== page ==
Category: Interview

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“Imagining Impractical Ideas About Bodies”

by Phoebe Wang

As part of the Town Crier’s ongoing exploration of place in Canadian Writing, Phoebe Wang conducted an email interview with Lucas Crawford, the 2015 Critic-In-Residence for the Canadian Women in the Literary Arts. Lucas Crawford is a poet, performer and scholar who has written on transgender and literature, fat studies, and queer identity politics.

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Interview: John K Samson

by Adam Klassen Bartel

The defiantly Winnipeg-based poet and songwriter John K. Samson is known best for his work as singer for The Weakerthans. He also serves as the managing editor for Arbeiter Ring Press.

Adam Klassen Bartel: In listening to your music I noticed, especially in your last album,

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Interview: dalton derkson

by Jessica Bebenek

dalton derksen is a punk poet from the prairies. He runs Hurtin’ Crüe Press. This interview is part of a month-long series on “place” in contemporary Canadian writing.

Jessica Bebenek: You began writing poetry in your home town of Mortlach, Saskatchewan, moved to Ottawa to study Applied Linguistics at Carleton,

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Interview: Liz Howard

by Jillian Harkness

Liz Howard is the author of Of Hereafter Song, a rewriting of Longfellow’s The Song of Hiawatha. Jillian Harkness interviewed Liz Howard for The Town Crier’s month-long investigation into poetry and activism.

Jillian Harkness: Your re-writing of the Longfellow poem,

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Interview: Maggie Helwig

by André Forget

André Forget interviews author, poet, and priest Maggie Helwig for her opinions on poetry, activism, and her role in a church with a tradition of radicalism.

André Forget: At least in the popular Canadian context, poetry has a reputation for being an elite art form, one patronized and appreciated by the bourgeoisie,

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Visioning Poetry and Activism

by E Martin Nolan and Jillian Harkness

E Martin Nolan and Jillian Harkness ask the authors of Decomp about poetry and activism and how harming the earth might just be human.

TC: Where the language of poetry is often regarded for its multiplicity of meanings and ability to express complex experience, the language of activism is assumed to be much more rhetorical and direct.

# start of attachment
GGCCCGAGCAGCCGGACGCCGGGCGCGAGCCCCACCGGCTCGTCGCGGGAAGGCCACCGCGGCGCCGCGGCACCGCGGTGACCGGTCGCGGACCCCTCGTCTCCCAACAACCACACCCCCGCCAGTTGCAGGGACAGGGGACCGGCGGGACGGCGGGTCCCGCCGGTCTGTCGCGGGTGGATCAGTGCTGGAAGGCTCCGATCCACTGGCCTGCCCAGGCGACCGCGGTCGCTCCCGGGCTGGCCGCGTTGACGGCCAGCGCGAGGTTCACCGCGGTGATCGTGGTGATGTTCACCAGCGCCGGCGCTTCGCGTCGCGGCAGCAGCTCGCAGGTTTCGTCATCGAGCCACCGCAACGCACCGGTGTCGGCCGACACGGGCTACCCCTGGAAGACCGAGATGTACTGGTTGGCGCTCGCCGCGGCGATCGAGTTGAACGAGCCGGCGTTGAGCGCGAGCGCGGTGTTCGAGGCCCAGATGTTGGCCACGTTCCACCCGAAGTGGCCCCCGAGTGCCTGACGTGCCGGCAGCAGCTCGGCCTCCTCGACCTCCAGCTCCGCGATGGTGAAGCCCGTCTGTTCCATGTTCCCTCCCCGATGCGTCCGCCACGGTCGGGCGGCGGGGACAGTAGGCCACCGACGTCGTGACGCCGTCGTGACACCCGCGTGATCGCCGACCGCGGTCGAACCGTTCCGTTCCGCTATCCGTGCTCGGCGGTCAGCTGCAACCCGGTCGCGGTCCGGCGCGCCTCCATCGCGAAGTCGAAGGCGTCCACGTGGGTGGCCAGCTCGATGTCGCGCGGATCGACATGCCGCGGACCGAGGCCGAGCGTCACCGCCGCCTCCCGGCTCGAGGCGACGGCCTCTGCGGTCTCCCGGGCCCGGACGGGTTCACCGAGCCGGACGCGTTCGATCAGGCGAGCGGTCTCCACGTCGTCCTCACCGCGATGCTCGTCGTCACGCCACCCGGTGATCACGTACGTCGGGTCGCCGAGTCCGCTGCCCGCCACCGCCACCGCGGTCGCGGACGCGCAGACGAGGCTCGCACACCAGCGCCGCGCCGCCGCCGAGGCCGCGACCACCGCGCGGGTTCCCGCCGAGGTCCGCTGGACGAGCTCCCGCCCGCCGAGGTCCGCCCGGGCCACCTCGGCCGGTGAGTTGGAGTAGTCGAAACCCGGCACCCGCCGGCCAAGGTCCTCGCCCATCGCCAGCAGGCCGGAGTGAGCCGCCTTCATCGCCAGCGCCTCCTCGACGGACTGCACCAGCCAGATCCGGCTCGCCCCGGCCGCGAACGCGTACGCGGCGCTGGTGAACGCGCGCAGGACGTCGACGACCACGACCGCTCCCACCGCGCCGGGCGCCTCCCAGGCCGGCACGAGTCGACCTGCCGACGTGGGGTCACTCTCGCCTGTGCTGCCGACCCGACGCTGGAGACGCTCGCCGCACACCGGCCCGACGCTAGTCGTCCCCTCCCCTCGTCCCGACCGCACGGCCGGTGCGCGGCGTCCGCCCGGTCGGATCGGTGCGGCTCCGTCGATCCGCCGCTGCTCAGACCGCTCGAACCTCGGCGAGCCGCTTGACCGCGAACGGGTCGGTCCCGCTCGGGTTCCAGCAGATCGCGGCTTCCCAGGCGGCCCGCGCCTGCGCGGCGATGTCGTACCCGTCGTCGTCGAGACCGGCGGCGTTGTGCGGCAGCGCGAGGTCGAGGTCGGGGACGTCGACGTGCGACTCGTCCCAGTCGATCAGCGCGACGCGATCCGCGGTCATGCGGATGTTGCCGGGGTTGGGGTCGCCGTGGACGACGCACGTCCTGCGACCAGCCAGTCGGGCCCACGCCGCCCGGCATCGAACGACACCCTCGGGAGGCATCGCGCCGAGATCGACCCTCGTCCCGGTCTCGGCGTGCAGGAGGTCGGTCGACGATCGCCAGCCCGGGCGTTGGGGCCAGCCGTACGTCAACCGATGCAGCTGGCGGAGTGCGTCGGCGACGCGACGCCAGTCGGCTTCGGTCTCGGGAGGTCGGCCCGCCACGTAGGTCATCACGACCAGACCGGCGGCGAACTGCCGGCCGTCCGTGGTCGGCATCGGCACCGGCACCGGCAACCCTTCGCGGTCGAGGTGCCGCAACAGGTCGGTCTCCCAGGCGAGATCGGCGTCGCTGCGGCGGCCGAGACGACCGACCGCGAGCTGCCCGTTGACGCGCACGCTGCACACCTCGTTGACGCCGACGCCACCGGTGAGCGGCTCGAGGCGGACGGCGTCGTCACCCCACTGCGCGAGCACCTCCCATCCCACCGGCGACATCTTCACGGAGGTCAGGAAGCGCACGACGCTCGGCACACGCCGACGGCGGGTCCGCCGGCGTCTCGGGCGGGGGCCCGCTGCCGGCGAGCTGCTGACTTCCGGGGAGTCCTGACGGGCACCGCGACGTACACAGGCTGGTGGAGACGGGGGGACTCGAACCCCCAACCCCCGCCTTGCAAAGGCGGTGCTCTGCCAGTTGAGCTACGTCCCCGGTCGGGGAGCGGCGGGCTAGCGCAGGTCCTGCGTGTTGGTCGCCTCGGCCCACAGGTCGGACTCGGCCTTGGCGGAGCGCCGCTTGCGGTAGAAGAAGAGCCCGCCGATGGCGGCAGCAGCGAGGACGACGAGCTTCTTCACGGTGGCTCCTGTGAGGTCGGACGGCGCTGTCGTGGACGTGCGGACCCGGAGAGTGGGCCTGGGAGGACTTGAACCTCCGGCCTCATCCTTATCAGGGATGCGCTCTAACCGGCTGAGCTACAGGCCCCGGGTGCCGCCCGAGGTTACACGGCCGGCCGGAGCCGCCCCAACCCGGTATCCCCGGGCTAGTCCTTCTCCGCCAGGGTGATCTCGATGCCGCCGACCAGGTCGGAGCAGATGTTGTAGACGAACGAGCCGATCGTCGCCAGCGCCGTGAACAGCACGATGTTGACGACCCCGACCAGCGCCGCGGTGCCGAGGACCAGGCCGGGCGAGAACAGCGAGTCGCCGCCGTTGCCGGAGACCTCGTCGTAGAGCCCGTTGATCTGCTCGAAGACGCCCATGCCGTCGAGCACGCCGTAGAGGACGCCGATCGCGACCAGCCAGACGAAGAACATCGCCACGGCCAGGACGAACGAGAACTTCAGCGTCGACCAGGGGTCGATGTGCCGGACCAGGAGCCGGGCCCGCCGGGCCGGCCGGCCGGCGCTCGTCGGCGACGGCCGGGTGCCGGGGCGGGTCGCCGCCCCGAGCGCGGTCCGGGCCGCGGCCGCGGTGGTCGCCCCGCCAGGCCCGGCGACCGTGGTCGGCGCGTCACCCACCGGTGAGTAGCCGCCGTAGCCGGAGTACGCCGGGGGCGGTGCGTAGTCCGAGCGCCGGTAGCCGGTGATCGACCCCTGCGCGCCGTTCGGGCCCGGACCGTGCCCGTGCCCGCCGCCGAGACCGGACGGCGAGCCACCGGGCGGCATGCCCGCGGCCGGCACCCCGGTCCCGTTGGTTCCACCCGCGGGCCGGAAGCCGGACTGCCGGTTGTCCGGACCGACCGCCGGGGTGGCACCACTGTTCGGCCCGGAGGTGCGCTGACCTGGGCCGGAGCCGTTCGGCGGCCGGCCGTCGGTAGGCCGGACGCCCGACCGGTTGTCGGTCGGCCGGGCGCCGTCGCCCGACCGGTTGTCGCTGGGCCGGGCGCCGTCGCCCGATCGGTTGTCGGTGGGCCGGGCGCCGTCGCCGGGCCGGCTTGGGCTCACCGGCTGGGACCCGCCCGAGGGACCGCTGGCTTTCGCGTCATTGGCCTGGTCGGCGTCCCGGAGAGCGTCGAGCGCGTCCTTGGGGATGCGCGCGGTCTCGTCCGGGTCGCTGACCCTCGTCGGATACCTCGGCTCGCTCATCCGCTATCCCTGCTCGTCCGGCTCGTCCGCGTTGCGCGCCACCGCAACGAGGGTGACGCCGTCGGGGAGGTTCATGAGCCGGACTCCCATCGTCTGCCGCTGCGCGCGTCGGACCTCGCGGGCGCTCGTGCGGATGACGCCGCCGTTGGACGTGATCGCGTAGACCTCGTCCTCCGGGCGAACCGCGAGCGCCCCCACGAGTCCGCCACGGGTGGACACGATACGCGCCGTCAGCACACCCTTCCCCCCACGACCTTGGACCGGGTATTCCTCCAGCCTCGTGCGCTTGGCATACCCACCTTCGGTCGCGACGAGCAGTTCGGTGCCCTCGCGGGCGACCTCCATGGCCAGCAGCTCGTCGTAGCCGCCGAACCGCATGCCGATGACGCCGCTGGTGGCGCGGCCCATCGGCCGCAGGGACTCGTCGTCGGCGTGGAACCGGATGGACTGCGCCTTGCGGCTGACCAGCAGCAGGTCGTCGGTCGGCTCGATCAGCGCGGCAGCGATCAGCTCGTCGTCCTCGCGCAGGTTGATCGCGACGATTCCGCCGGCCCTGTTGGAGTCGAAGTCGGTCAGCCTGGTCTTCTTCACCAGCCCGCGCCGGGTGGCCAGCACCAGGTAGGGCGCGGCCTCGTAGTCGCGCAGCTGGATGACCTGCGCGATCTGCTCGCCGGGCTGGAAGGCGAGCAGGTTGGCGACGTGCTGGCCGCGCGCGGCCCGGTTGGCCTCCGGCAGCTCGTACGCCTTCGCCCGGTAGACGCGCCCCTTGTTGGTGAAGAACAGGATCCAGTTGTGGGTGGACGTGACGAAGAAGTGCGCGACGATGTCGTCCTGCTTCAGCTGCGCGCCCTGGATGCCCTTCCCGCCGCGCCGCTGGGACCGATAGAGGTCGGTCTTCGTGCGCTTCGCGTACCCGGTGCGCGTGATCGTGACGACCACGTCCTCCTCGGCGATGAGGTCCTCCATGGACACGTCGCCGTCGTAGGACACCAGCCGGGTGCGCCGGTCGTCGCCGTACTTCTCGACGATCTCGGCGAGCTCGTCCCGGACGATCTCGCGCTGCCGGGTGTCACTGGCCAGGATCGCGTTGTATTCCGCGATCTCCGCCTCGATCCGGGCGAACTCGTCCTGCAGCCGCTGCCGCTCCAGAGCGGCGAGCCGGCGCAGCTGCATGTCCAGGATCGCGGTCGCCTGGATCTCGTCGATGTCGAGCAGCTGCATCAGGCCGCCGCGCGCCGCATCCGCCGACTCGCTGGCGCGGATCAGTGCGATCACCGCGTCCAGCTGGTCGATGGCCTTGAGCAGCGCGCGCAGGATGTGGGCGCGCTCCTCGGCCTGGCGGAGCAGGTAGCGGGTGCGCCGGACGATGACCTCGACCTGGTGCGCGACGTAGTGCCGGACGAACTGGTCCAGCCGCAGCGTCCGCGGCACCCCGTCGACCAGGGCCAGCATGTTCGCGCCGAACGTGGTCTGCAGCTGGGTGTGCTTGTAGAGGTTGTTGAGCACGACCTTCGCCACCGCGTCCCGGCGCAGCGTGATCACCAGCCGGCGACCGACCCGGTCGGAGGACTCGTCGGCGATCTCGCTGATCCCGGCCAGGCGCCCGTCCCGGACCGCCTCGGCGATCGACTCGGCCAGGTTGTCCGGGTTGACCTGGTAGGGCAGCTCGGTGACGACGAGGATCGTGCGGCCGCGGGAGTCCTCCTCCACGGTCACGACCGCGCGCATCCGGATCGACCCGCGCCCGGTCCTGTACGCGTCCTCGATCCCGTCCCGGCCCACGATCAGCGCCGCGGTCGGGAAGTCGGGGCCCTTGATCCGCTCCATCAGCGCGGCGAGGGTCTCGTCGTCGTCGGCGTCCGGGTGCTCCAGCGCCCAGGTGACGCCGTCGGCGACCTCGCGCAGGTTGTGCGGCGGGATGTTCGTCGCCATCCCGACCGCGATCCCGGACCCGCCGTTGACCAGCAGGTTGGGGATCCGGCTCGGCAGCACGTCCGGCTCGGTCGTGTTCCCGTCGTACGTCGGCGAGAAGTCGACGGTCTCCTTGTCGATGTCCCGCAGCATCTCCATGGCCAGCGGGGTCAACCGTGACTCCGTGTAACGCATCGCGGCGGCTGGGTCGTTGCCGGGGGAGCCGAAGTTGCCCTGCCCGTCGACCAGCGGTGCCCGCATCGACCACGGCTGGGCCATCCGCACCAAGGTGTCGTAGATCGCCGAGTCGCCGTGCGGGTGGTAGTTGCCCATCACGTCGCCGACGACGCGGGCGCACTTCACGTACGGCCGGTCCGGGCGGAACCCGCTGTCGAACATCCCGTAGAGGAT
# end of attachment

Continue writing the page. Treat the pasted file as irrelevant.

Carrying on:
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On Geoffrey Alexander Parsons

by Jason Freure

In the last part of our two part interview, Jason Price Everett talks about how literature has been priced out of American society and the death of writer and friend, Geoffrey Alexander Parsons.

Jason Freure: “Bone Folder” is a prose poem dedicated to the memory of Geoffrey Alexander Parsons,

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Microliteratures and Travelogues

by Jason Freure

Jason Freure: First of all, you write in your travelogue, Xian Dyad, “A sincere and true travelogue undresses the traveller and masks the places travelled.” Why did you write a travelogue, and what elements of travel did you uncover or unmask?

Jason Price Everett: When I first decided to spend a year in China teaching English,

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Cryptozoology and Life Working in the Gallery: An Interview with Nina Berkhout

by Julienne Isaacs

Nina Berkhout is the author of five poetry collections, most recently Elseworlds, which won the 2013 Archibald Lampman Award. Originally from Calgary, Alberta, she now lives in Ottawa, Ontario. The Gallery of Lost Species (House of Anansi), set for release this January, is her first novel.

Julienne Isaacs: You have a degree in Classical Studies and another degree in Museum Studies.

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Four Questions with Roxanna Bennett

by Domenica Martinello

Roxanna Bennett published a review of Jon Paul Fiorentino’s I’m Not Scared of You or Anything in Issue 26, Summer 2014. Her debut collection of poems, The Uncertainty Principle (2014), will be reviewed on The Town Crier next month.